Time is ticking for the Kurdish people

The opportunity to choose independence is coming, and it is important that we take it, for ourselves, for the wider region, and for the world beyond it.


We have existed here for hundreds, if not thousands, of years. There have been Kurds in parts of what is now Iraq under a succession of countries, and a succession of different outside rulers. For the last few centuries, we have had no state, and been ruled from afar by people who have had little understanding about, or concern for, our needs and lifestyle. Attempts to break free of such control in the past have met with hostility, and even violence.

Finally, a chance has come to craft borders for ourselves, around lands that are already outside the control of other states in every sense that matters. This is not about stealing lands locked into another state by time and tradition, but about giving formal recognition to an arrangement that already exists on the ground in every other sense.

It will not be easy, negotiating with Baghdad afterwards. It would be foolish to pretend otherwise, when their instinct will be to try to hold on to Kurdistan as tightly as possible, and other powers will apply pressure in order to manage their own domestic situations. The creation of a new country is inevitably a complex undertaking, with no short cuts to making it work.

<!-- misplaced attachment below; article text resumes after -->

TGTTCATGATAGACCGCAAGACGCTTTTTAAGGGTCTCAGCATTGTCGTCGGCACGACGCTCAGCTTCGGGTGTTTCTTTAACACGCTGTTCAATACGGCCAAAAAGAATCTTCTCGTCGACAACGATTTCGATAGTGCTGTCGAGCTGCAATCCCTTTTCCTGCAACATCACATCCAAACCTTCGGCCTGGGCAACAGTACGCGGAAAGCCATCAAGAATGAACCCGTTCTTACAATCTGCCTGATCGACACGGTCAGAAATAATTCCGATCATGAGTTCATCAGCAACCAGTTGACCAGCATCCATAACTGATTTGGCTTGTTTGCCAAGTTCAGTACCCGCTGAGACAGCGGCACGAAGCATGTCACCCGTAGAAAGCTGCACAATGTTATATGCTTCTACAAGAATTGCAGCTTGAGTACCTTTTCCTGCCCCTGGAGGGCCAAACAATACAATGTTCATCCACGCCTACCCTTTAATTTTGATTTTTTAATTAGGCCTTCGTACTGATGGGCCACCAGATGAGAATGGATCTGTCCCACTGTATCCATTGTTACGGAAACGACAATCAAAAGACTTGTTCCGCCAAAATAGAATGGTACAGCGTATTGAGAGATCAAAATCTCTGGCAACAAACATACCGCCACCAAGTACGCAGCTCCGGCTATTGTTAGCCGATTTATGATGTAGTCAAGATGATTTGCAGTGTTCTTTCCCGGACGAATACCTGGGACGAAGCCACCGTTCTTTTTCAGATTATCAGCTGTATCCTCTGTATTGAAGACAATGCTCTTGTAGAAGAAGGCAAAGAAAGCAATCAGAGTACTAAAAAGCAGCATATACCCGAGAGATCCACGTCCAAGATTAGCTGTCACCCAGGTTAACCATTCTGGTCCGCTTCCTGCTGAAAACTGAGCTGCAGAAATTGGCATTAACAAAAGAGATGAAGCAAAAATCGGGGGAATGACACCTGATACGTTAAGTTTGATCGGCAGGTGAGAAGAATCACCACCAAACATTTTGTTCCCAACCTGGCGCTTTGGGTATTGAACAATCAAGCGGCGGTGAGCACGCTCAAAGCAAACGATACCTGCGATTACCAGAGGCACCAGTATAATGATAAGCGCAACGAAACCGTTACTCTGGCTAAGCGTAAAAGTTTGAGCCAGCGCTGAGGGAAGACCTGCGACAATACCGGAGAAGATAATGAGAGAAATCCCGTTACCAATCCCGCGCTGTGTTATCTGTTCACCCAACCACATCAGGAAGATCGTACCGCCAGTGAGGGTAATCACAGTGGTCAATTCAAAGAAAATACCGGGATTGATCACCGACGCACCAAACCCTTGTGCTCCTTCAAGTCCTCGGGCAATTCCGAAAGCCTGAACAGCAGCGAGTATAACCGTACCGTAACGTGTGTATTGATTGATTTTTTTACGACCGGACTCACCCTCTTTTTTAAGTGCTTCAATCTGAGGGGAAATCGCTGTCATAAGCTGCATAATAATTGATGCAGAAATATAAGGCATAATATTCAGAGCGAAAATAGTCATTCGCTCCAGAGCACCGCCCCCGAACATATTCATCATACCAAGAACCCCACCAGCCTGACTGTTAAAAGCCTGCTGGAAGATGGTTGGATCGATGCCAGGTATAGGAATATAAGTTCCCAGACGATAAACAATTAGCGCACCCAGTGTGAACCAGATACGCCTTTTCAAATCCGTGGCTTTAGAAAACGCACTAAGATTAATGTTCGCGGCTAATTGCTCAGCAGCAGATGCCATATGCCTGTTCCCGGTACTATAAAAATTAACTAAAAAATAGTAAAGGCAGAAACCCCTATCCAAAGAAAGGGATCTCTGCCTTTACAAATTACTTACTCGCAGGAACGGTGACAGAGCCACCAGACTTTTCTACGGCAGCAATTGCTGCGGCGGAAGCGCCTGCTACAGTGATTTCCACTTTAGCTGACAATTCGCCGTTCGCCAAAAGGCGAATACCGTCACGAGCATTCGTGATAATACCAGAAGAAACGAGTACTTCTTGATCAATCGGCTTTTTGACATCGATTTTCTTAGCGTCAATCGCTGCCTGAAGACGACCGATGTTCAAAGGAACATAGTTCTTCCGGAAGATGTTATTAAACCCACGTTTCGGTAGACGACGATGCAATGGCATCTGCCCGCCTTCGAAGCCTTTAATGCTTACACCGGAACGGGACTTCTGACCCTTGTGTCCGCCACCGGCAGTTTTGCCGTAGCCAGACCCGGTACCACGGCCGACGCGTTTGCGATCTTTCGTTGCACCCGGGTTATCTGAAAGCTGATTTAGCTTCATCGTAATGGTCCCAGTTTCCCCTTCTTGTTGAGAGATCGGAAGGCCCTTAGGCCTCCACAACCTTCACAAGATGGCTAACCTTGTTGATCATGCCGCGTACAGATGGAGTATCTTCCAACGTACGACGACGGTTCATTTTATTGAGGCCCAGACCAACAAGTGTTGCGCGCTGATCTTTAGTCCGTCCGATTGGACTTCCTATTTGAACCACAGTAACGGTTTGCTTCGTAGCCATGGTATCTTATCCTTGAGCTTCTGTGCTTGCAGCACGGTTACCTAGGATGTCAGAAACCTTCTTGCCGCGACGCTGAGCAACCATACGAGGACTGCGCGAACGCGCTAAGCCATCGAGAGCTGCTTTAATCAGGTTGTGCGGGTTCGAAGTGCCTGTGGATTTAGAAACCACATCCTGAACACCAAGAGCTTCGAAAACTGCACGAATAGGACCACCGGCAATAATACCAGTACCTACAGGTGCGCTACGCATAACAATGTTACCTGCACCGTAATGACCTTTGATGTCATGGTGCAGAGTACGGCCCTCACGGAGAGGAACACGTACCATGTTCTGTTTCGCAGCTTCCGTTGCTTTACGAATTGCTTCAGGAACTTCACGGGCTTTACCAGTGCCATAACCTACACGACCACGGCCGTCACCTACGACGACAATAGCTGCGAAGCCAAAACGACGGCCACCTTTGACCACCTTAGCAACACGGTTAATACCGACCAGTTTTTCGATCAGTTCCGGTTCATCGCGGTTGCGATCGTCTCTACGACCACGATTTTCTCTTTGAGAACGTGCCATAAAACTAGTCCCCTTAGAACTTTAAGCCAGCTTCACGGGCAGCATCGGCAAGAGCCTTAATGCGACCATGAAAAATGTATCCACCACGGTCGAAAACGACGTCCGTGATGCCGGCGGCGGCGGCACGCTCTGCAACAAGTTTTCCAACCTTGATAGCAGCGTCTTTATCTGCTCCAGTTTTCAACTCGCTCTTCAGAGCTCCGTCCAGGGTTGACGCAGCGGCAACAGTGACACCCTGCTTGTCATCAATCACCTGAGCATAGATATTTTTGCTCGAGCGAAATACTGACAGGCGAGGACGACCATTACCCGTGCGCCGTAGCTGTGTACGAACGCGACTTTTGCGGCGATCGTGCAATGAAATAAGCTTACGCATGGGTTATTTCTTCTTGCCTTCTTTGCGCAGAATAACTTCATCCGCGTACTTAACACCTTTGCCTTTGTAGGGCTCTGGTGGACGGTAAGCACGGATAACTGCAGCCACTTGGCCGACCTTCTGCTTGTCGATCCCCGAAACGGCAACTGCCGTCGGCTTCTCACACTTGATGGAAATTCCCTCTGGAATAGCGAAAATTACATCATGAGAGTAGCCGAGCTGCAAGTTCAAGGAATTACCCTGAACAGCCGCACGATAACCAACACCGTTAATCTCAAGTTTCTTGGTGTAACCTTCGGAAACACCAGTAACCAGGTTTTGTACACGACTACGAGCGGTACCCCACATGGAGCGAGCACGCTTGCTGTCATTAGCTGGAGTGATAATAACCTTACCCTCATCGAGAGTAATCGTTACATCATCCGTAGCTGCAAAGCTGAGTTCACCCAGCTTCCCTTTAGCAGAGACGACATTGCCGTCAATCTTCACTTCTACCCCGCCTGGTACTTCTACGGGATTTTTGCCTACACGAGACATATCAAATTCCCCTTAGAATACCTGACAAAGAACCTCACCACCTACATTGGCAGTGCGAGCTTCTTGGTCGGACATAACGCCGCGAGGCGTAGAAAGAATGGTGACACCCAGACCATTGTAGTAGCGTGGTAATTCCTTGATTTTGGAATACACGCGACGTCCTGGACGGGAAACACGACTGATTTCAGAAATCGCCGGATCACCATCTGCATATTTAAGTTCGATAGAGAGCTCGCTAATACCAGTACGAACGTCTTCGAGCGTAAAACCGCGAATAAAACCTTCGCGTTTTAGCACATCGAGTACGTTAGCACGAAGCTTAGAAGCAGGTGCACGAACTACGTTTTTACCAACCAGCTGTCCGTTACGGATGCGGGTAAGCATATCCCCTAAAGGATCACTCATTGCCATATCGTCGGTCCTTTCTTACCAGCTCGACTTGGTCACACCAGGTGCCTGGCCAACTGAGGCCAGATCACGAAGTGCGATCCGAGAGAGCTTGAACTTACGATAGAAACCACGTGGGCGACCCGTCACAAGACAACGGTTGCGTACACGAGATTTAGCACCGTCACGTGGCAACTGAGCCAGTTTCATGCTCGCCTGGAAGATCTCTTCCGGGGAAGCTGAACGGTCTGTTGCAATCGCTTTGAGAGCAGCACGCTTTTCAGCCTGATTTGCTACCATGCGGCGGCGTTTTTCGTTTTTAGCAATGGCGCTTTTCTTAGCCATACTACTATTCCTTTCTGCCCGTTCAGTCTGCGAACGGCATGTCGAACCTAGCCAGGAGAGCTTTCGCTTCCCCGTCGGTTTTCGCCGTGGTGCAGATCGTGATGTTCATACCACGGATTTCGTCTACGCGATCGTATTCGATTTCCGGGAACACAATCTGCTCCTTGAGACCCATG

We must get out of Iraq’s artificial system though, because, almost since its inception as a post-World War I project by the Great Powers, it has done little but fuel conflict in the region.

From domestic instability to the terrors of genocide, the forcing together of disparate groups within a nation that has only ever existed as a cartographer’s fantasy has cost many thousands of lives and contributed to wider conflicts that continue to tear the world apart today.

Forcing that shattered whole back together again is not the answer. Indeed, the pressures required to make it work would be as likely to explode as to achieve anything useful, reigniting conflict at exactly the moment when we all most want it to stop. A stable, independent Kurdistan is a more natural option, and one that is likely to contribute more to the peace of the surrounding region.

It would be good for Kurdistan people, obviously, allowing us the country that we have wanted for so long. It would also be good for Iraq, though, because it would take away one of the fault lines that was inherent in its construction a century ago. It should even be good for the region around Kurdistan, taking away the pressures of many local conflicts by giving Kurdish minorities a country that they could call their own.

There are those who argue against Kurdistan on the basis that a new country might destabilise the situation around it exactly at the point when it is settling down. Instead, isn’t it more likely that it would bring peace, soothing one of the core conflicts in the region while providing a safe place for at least some of those affected by them? In that sense, an independent Kurdistan is not just a desirable thing for its inhabitants, but an essential thing for the world as a whole.

By Davan Yahya Khalil